In the first of an occasional series from afar, Lindy Percival enters Orhan Pamuk's literary labyrinth.
IN A city of dizzying contrasts - where East straddles West, past collides with present, and Christianity and Islam maintain an uneasy truce - Istanbul's newest museum teeters on the altogether more intriguing divide between truth and fiction.
The Museum of Innocence, which opened in April 2012, is the physical manifestation of the celebrated 2008 novel of the same name by Nobel prize-winning Turkish author Orhan Pamuk.
The novel, set in 1970s Istanbul, charts the ill-fated love affair between its narrator, Kemal B - a wealthy businessman - and Fusun, a distant relative with whom he becomes infatuated. A tale of obsessive longing, the novel - and the museum that bears its name - explores the city's history via objects collected by Kemal to remind him of his beloved, a young woman whose fate is sealed when she defies social mores by taking a lover out of wedlock.
Pamuk documents his extraordinary parallel endeavour - collecting objects for his museum that will inform the lives of his imaginary characters - in his subsequent, non-fiction book The Innocence of Objects, now available locally.
The Innocence of Objects follows Pamuk as he scours the city's junk shops, all the while searching for the ideal building to house both his fictional heroine and his mounting collection. When he at last finds ''a dainty building worthy of Fusun'', he decides: ''Yes, Fusun had certainly lived here; I was sure of it.''
In this enchanting place where Pamuk's imagination makes its leap from page to physical reality, an elaborate literary adventure unfolds. Inside a narrow, five-storey house in a backstreet of the increasingly fashionable Beyoglu district, the museum's rusted keys, black-and-white photographs, stopwatches and film clips evoke a glamour and gentility far removed from the bustling metropolis that is modern-day Istanbul.
''Putting these things together in a box,'' Pamuk writes in The Innocence of Objects, ''measuring every centimetre, and making the slightest change in search of a particular harmony, made me feel as if I were building a world - just as I do when I write a novel.''
Objects are arranged in wood cabinets - or ''vitrines'' - that correspond to chapters in the novel.
Chapter one is represented by the butterfly earring that falls from Fusun's ear as the couple make love for the first time. The death of Kemal's father in chapter 47 is told through a crowded display of coins, cufflinks and ties. Across an entire wall, lipstick-stained cigarette butts smoked by Fusun between 1976 and 1984 are pinned down like a collection of exotic insects. Pamuk's accompanying caption reads: ''Kemal was proud of his 4213 cigarette butts, and whenever he brought them out he would tell me their stories. He carefully dated each one, making additional notes here and there, some of which I used in the novel. Here you will find the relevant notes under each cigarette butt, written out in my own handwriting, as Kemal requested.''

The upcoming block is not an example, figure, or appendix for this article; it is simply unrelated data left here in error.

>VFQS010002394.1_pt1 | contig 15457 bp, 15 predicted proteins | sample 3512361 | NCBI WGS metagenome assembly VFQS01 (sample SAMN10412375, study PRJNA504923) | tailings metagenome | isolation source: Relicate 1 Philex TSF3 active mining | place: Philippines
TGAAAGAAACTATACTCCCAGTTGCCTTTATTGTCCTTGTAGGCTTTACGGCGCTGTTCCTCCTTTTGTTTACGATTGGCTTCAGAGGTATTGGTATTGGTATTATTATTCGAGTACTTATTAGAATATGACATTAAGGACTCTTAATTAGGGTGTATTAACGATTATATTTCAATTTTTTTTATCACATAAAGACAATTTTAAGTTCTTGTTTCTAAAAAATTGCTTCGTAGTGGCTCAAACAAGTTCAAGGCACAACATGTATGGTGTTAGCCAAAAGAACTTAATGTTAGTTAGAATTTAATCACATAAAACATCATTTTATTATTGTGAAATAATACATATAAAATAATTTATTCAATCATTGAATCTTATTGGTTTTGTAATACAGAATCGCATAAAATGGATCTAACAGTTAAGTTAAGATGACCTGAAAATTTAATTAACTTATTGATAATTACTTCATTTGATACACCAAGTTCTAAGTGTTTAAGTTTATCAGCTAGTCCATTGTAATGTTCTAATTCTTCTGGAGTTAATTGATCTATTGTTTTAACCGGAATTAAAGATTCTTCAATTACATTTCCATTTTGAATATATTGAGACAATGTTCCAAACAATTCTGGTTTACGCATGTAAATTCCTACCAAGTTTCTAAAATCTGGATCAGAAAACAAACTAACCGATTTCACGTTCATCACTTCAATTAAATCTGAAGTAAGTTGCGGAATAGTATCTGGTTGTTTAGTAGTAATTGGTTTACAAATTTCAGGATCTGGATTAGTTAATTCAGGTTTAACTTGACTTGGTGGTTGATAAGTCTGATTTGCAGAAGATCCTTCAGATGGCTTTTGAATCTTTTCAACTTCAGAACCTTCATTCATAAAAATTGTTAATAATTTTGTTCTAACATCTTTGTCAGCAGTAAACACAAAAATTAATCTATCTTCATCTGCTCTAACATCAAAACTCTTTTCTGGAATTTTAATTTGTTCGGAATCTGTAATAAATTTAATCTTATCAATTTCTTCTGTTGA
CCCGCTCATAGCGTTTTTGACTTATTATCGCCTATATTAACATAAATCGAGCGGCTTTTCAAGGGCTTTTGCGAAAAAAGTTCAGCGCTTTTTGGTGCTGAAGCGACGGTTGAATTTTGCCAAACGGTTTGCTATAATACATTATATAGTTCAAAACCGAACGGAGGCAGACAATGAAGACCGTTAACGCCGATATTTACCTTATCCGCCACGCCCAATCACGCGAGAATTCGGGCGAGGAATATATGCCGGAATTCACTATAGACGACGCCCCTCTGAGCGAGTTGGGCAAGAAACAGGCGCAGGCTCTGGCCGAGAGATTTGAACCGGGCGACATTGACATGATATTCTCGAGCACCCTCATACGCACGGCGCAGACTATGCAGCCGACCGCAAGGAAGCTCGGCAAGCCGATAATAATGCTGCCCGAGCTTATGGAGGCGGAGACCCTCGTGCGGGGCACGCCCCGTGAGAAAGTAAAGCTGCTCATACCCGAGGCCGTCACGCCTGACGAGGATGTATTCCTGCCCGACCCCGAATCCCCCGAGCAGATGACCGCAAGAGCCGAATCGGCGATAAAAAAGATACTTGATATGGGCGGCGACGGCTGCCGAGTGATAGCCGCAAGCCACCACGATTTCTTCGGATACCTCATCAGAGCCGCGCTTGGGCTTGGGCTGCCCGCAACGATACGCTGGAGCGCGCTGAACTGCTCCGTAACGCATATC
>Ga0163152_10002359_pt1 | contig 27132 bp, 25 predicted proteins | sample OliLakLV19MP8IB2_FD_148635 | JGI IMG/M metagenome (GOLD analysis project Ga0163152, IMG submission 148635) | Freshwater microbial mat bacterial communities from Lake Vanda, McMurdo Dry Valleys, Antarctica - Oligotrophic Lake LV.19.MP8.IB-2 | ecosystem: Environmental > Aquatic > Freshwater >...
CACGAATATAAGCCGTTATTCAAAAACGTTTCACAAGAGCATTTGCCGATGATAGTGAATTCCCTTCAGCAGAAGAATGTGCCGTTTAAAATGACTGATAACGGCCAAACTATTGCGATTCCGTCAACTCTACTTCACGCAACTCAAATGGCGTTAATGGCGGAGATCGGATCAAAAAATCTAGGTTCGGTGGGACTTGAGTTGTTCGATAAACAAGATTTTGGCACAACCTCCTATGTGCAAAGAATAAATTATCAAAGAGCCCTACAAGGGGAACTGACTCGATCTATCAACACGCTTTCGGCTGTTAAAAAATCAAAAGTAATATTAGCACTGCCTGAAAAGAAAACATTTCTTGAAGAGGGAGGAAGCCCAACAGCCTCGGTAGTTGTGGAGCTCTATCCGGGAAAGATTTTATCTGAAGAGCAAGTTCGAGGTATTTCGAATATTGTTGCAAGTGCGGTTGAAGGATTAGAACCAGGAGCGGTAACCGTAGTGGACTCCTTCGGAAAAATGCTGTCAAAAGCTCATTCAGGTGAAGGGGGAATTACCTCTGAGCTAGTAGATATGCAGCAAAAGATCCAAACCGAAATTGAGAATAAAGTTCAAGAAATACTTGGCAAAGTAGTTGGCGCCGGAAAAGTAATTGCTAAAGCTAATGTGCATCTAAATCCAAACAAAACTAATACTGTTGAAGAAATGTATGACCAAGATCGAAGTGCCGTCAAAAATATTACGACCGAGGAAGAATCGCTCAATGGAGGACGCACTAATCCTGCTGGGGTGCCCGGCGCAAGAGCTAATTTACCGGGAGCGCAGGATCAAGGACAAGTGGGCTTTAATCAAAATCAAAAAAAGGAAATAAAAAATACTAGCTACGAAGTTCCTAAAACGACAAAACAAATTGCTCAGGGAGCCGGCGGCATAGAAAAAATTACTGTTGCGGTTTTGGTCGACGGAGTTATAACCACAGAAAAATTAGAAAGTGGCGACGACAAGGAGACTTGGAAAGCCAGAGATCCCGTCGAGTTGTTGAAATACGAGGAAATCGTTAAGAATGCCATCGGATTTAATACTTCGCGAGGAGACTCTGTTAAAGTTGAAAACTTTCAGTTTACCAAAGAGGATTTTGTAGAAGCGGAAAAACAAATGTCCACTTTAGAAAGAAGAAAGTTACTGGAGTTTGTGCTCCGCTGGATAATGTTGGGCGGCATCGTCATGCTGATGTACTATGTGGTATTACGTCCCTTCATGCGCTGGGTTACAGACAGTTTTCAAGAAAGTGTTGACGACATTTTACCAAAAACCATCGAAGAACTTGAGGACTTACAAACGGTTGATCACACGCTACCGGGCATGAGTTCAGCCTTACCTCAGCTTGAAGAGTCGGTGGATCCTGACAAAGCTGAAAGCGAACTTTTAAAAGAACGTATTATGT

Like the poetic assemblages of American artist Joseph Cornell, each cabinet invites the viewer on an intriguing visual journey whose destination is never clear.
Pamuk playfully offers up the ''evidence'' of his characters' lives: newspaper clippings, a dress worn by Fusun during her nerve-racked driving lessons, even her driver's licence, albeit with face blurred. In one cabinet, a map of Istanbul charts the scenes of key events in the novel as if they really happened. Newspaper photographs of ''fallen'' women, their eyes covered by black bands, speak of polite society's unforgiving nature.
''Because the press used the same device in photographs of adulteresses, rape victims and prostitutes,'' Pamuk writes, ''the photographs of women with black bands over their eyes were so numerous that reading a Turkish newspaper in those days was like wandering through a masquerade.''
The novel traces the beginning of Fusun's own fall to her entry in a local beauty pageant, an event captured in a newspaper clipping of a swimsuit-clad beauty in vitrine No.36.
Amid so many intriguing falsehoods, the visitor can only guess at where storytelling begins and history ends. The museum's lovingly displayed objects reveal themselves as props in an elaborate game, a series of puzzles that can never be solved. As a fellow visitor commented: ''It's really cheeky.'' Cheeky indeed, but also undeniably poignant.
In the tiny upstairs bedroom where Kemal ends his days, surrounded by a tricycle, suitcase, bedside table and slippers, Pamuk writes: ''Between 2000 and 2007, Kemal Basmaci lived in this room, where Orhan Pamuk sat and listened to his story. Kemal Basmaci passed away on 12 April 2007.'' Nearby, pages from the novel's original manuscript, written between 2002 and 2008, along with empty pen cartridges and sketches showing how items should be displayed in the museum, point once again to the nature of obsession, both Kemal's and his creator's.
Surrounded by crumbling houses and the usual rubble of Istanbul's streets, the Museum of Innocence stands as a lovely curio and elaborate love letter to a time of beauty and hope.
Its cabinets demand order from the ephemera of the city's history, corralling the discarded and apparently meaningless into a universal tale of yearning and loss. As though the scattered lines of history have been picked up and rearranged into visual poetry.
■ The Museum of Innocence is open Tues-Sun. Free entry with a copy of The Museum of Innocence.
■ The Innocence of Objects by Orhan Pamuk, is published by Abrams, $45.